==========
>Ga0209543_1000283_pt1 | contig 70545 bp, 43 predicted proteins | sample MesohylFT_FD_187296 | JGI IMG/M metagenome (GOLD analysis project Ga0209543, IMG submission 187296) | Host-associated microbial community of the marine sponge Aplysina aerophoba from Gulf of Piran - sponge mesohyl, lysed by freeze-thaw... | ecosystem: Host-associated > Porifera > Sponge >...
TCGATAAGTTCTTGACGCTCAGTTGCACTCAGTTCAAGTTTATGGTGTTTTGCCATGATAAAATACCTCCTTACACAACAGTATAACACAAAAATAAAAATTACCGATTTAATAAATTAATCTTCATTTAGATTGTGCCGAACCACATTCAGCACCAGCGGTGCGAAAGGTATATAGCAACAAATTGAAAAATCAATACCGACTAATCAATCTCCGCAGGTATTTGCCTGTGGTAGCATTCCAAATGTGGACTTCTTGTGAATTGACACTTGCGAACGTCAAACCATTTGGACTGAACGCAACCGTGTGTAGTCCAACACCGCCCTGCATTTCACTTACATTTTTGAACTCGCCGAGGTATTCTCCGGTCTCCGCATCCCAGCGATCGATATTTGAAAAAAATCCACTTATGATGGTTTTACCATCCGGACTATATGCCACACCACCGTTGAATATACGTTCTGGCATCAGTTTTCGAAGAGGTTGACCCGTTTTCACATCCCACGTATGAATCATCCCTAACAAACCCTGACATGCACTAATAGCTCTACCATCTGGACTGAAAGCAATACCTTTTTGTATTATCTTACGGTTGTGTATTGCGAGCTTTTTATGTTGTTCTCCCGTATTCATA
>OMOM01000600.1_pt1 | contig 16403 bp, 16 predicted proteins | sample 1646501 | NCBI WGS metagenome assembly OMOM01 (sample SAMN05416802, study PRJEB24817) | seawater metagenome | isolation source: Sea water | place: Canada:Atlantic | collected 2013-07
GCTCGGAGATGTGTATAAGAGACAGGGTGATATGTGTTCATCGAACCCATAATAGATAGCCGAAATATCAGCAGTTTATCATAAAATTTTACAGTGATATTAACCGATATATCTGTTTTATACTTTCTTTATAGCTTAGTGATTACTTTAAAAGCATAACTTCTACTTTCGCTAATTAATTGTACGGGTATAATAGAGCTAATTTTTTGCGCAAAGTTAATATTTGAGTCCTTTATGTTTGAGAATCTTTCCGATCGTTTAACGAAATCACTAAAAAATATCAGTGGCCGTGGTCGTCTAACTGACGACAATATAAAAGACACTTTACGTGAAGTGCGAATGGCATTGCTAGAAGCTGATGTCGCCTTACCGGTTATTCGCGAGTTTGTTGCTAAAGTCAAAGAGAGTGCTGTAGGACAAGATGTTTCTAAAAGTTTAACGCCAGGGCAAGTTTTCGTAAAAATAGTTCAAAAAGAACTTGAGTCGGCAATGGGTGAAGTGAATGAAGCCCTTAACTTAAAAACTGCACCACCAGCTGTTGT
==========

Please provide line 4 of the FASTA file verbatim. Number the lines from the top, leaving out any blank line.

GCTCGGAGATGTGTATAAGAGACAGGGTGATATGTGTTCATCGAACCCATAATAGATAGCCGAAATATCAGCAGTTTATCATAAAATTTTACAGTGATATTAACCGATATATCTGTTTTATACTTTCTTTATAGCTTAGTGATTACTTTAAAAGCATAACTTCTACTTTCGCTAATTAATTGTACGGGTATAATAGAGCTAATTTTTTGCGCAAAGTTAATATTTGAGTCCTTTATGTTTGAGAATCTTTCCGATCGTTTAACGAAATCACTAAAAAATATCAGTGGCCGTGGTCGTCTAACTGACGACAATATAAAAGACACTTTACGTGAAGTGCGAATGGCATTGCTAGAAGCTGATGTCGCCTTACCGGTTATTCGCGAGTTTGTTGCTAAAGTCAAAGAGAGTGCTGTAGGACAAGATGTTTCTAAAAGTTTAACGCCAGGGCAAGTTTTCGTAAAAATAGTTCAAAAAGAACTTGAGTCGGCAATGGGTGAAGTGAATGAAGCCCTTAACTTAAAAACTGCACCACCAGCTGTTGT